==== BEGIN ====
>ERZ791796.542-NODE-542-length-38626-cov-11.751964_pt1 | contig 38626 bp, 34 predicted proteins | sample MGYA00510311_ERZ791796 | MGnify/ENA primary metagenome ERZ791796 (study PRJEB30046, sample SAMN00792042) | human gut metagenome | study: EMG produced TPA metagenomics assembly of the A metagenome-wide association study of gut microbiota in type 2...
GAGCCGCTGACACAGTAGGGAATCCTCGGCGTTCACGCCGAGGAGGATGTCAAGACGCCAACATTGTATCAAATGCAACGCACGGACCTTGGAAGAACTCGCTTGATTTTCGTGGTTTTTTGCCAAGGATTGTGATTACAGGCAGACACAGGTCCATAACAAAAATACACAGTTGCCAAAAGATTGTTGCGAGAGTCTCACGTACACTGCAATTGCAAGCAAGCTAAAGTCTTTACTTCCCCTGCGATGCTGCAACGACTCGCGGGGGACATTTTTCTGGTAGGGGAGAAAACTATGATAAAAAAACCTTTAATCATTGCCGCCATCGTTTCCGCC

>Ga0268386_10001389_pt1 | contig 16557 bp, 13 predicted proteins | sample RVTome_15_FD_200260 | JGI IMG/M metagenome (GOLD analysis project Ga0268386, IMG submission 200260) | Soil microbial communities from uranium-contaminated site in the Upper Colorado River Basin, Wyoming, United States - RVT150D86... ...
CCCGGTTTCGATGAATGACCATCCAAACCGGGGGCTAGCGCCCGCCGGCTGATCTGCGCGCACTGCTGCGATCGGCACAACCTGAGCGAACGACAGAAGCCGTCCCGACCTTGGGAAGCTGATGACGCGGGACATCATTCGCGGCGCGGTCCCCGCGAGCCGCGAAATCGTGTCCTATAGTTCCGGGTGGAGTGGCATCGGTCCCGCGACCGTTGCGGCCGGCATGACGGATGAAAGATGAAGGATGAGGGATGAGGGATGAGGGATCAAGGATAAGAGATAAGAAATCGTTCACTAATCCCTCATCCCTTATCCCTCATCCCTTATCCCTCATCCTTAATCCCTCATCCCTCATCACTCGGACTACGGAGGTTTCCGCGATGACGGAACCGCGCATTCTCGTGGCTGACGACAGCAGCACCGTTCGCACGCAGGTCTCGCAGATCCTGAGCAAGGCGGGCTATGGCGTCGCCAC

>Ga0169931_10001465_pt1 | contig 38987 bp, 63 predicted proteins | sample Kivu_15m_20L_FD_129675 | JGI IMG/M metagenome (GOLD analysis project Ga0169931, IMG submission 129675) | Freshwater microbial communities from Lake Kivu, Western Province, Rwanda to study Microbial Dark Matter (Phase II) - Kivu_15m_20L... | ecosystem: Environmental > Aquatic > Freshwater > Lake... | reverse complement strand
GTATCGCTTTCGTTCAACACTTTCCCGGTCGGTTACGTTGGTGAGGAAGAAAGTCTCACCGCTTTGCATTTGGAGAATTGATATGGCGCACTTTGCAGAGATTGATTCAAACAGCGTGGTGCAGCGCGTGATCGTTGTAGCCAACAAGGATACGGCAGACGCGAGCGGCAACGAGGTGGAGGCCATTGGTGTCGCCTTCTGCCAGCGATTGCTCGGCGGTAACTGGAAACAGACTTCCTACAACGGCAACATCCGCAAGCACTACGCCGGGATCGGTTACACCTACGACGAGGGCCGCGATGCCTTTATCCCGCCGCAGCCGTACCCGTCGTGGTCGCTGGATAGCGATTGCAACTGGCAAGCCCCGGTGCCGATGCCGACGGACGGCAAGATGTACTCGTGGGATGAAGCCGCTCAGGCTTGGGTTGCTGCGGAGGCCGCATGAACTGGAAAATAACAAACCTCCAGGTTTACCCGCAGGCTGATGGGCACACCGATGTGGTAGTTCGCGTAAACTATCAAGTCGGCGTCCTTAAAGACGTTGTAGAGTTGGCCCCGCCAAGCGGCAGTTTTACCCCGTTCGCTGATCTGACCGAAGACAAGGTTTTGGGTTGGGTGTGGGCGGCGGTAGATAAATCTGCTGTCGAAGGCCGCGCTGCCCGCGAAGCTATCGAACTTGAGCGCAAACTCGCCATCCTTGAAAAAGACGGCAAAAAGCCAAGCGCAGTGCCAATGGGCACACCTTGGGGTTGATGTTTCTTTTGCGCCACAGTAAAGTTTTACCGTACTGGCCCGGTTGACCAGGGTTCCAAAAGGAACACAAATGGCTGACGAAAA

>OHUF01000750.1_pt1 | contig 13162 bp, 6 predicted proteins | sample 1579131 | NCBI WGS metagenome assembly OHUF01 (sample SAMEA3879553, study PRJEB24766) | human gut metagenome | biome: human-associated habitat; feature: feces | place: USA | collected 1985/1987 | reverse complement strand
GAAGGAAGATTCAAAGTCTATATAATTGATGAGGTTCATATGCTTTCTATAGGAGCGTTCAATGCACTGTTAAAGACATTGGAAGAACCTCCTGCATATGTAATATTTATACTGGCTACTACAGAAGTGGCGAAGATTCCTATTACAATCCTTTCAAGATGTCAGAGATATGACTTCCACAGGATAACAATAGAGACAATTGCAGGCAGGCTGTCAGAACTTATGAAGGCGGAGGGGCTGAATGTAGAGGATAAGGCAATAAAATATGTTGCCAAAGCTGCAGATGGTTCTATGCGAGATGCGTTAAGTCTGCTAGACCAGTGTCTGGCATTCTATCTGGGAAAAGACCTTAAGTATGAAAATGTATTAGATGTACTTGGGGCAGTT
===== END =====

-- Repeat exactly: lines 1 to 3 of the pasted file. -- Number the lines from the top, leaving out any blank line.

>ERZ791796.542-NODE-542-length-38626-cov-11.751964_pt1 | contig 38626 bp, 34 predicted proteins | sample MGYA00510311_ERZ791796 | MGnify/ENA primary metagenome ERZ791796 (study PRJEB30046, sample SAMN00792042) | human gut metagenome | study: EMG produced TPA metagenomics assembly of the A metagenome-wide association study of gut microbiota in type 2...
GAGCCGCTGACACAGTAGGGAATCCTCGGCGTTCACGCCGAGGAGGATGTCAAGACGCCAACATTGTATCAAATGCAACGCACGGACCTTGGAAGAACTCGCTTGATTTTCGTGGTTTTTTGCCAAGGATTGTGATTACAGGCAGACACAGGTCCATAACAAAAATACACAGTTGCCAAAAGATTGTTGCGAGAGTCTCACGTACACTGCAATTGCAAGCAAGCTAAAGTCTTTACTTCCCCTGCGATGCTGCAACGACTCGCGGGGGACATTTTTCTGGTAGGGGAGAAAACTATGATAAAAAAACCTTTAATCATTGCCGCCATCGTTTCCGCC

>Ga0268386_10001389_pt1 | contig 16557 bp, 13 predicted proteins | sample RVTome_15_FD_200260 | JGI IMG/M metagenome (GOLD analysis project Ga0268386, IMG submission 200260) | Soil microbial communities from uranium-contaminated site in the Upper Colorado River Basin, Wyoming, United States - RVT150D86... ...